Formaspace Office Helps Drive Fintech Innovation at Capital One Labs
We can attest to the innovation that comes out of these business accelerators. One of our financial technology (or “fintech”) clients is Capitol One Labs, where leading software developers are creating the consumer finance products of tomorrow.
Capital One Labs wanted an engaging environment within their office — one that encouraged cross-departmental collaboration. Working with One Workplace, the Formaspace Office dealer, we were able to create a unique set of height-adjustable (sit-to-stand) desks. Today, several hundred of Capital One Labs’ employees work at Formaspace Office Weldmarx I desks, which are kitted out with natural finish hardwood ash worksurfaces built on top of strong, steel legs that give the office its unique industrial-chic look. Built-in USB ports make it easy to charge mobile devices, and the large casters enable workers to move the desks easily — from area to area — to collaborate on different team projects.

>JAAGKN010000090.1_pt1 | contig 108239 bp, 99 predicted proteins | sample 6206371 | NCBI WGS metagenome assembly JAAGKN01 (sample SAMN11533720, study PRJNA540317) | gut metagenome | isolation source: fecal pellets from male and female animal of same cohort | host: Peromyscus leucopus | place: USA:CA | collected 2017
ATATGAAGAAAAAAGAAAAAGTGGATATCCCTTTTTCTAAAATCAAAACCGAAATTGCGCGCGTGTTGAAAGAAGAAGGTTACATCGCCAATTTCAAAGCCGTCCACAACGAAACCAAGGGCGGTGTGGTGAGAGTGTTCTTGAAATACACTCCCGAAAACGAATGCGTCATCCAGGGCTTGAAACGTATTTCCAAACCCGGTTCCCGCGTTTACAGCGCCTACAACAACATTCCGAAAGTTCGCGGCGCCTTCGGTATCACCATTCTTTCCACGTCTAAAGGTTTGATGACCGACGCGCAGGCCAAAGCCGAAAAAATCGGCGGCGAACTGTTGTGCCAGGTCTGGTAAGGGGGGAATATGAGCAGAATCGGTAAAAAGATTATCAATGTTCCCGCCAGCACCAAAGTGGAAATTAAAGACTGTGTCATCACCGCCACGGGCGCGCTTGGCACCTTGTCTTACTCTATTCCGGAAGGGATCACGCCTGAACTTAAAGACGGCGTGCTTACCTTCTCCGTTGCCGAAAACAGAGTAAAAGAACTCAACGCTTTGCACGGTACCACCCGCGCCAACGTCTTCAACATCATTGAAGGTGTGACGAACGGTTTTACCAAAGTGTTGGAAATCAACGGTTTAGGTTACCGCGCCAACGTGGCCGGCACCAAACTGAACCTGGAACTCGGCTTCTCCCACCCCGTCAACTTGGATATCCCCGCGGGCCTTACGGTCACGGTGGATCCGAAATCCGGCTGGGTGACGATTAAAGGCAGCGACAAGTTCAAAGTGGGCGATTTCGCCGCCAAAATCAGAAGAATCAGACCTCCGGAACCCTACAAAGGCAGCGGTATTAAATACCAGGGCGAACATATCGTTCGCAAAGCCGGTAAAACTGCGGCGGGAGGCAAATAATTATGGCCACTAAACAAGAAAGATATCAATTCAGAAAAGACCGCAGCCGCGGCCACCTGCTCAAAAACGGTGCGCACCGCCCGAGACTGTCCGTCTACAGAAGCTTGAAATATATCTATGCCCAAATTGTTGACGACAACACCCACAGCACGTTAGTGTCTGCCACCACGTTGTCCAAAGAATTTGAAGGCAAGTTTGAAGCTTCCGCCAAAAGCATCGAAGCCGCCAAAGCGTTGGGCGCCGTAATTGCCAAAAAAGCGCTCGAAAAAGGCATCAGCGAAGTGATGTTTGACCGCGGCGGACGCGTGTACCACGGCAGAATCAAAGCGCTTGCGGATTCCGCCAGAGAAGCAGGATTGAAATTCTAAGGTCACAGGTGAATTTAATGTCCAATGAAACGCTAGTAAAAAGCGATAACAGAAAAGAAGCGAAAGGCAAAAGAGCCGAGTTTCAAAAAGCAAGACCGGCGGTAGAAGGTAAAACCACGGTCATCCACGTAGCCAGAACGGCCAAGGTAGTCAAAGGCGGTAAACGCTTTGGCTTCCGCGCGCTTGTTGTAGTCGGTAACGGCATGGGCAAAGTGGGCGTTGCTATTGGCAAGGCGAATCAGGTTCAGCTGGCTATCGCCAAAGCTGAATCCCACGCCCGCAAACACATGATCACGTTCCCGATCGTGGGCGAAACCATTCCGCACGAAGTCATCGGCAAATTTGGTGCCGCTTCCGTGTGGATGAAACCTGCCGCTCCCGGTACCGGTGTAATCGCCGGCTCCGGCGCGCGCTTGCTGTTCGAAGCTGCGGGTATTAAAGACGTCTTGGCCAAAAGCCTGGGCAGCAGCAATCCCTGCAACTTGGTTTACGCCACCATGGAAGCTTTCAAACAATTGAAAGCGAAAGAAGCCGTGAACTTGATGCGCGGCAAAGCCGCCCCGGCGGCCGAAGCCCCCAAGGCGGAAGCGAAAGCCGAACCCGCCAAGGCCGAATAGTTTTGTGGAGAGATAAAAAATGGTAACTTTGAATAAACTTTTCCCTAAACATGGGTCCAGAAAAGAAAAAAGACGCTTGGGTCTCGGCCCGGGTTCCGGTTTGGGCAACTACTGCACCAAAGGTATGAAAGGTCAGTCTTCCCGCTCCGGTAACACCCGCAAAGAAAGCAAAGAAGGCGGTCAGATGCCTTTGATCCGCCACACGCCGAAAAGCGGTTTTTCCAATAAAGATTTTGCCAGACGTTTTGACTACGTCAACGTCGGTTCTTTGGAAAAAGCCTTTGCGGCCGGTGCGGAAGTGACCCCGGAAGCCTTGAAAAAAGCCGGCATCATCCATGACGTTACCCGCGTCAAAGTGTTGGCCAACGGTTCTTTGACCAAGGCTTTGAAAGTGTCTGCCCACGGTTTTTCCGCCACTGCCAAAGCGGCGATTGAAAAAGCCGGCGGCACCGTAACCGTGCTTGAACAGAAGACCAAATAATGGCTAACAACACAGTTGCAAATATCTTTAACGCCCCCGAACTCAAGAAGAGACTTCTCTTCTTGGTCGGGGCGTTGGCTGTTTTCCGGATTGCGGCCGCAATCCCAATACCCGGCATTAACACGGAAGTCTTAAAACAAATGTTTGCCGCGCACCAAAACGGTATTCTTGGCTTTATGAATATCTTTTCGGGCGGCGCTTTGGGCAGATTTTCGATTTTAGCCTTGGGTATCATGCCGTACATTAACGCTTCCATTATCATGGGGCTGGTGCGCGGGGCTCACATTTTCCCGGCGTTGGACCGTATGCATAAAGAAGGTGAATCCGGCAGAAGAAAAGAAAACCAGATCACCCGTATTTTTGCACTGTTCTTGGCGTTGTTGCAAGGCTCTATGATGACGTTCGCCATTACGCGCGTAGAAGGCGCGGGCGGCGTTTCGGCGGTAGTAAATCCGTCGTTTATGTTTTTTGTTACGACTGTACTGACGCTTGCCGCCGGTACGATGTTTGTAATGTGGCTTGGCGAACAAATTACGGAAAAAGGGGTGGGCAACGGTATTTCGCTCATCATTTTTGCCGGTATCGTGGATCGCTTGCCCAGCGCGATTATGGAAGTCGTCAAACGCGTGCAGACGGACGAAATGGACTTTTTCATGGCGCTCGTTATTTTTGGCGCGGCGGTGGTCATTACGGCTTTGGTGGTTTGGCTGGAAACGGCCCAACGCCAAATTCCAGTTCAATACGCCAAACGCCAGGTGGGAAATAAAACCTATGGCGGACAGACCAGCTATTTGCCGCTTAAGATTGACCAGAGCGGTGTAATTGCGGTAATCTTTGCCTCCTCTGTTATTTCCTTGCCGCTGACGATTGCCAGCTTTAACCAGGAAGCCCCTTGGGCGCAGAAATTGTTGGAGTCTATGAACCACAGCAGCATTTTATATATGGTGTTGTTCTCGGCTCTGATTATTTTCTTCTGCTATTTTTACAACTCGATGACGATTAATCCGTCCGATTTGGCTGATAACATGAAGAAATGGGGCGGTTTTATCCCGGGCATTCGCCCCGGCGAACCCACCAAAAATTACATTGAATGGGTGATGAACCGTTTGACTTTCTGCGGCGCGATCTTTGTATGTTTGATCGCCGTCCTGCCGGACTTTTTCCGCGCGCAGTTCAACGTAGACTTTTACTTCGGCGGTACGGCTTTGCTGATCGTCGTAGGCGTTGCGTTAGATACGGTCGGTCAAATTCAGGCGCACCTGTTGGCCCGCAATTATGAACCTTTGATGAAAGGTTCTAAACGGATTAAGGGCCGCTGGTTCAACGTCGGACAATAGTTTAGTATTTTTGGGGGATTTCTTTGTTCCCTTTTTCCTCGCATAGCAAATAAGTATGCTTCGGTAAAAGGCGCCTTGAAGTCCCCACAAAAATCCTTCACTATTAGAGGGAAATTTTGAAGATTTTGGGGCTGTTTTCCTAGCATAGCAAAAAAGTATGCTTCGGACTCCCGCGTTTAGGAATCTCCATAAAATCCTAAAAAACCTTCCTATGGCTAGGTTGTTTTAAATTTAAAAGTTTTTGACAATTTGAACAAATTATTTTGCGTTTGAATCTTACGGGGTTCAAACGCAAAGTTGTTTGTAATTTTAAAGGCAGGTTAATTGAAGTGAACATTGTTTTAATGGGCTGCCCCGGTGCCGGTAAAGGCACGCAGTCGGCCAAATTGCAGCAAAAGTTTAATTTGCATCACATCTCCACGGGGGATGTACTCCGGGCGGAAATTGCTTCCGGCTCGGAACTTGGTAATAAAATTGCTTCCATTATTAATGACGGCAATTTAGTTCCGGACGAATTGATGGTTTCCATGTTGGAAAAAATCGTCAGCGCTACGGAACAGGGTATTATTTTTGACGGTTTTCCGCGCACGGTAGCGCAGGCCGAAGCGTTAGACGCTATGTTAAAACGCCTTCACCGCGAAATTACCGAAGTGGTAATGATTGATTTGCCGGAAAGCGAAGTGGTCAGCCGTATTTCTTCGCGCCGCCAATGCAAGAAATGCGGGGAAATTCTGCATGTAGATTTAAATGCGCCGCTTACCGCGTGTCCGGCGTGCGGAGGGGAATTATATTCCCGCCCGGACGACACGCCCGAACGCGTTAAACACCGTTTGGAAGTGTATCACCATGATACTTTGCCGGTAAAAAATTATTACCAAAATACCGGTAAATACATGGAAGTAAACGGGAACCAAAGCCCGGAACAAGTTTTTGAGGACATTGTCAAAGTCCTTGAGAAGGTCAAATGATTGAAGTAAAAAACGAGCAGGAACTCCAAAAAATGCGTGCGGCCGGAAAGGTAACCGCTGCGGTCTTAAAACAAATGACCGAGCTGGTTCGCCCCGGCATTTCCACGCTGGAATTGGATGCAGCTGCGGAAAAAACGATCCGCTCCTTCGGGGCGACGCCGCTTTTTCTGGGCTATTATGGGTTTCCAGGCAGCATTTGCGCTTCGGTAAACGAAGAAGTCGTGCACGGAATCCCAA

Team members at Capitol One Labs are very satisfied — an internal survey gave grade A marks for the “great atmosphere, great communication, and a good working environment” experience at the office.
5. Work Directly with Educational Institutions to Attract New Graduates
Another strategy whose time has come again is establishing greater links with local educational institutions.
Some companies, such as AT&T, have a long track record in providing financial support in education. For example, they recently provided $1 million to fund an online Master’s program and analytics at Georgia Tech. In the long run, AT&T benefits from hiring graduates with the skill sets they need.
In a similar approach, Google offers funding, volunteer hours, and other resources to the Khan Academy, which provides online courses. Not only do Google employees themselves often take advantage of these classes, but Google can also monetize the ad revenue from the videos as well as promote themselves as an attractive employer to a wide audience.
There are also more unconventional approaches to connecting with education partners and their students.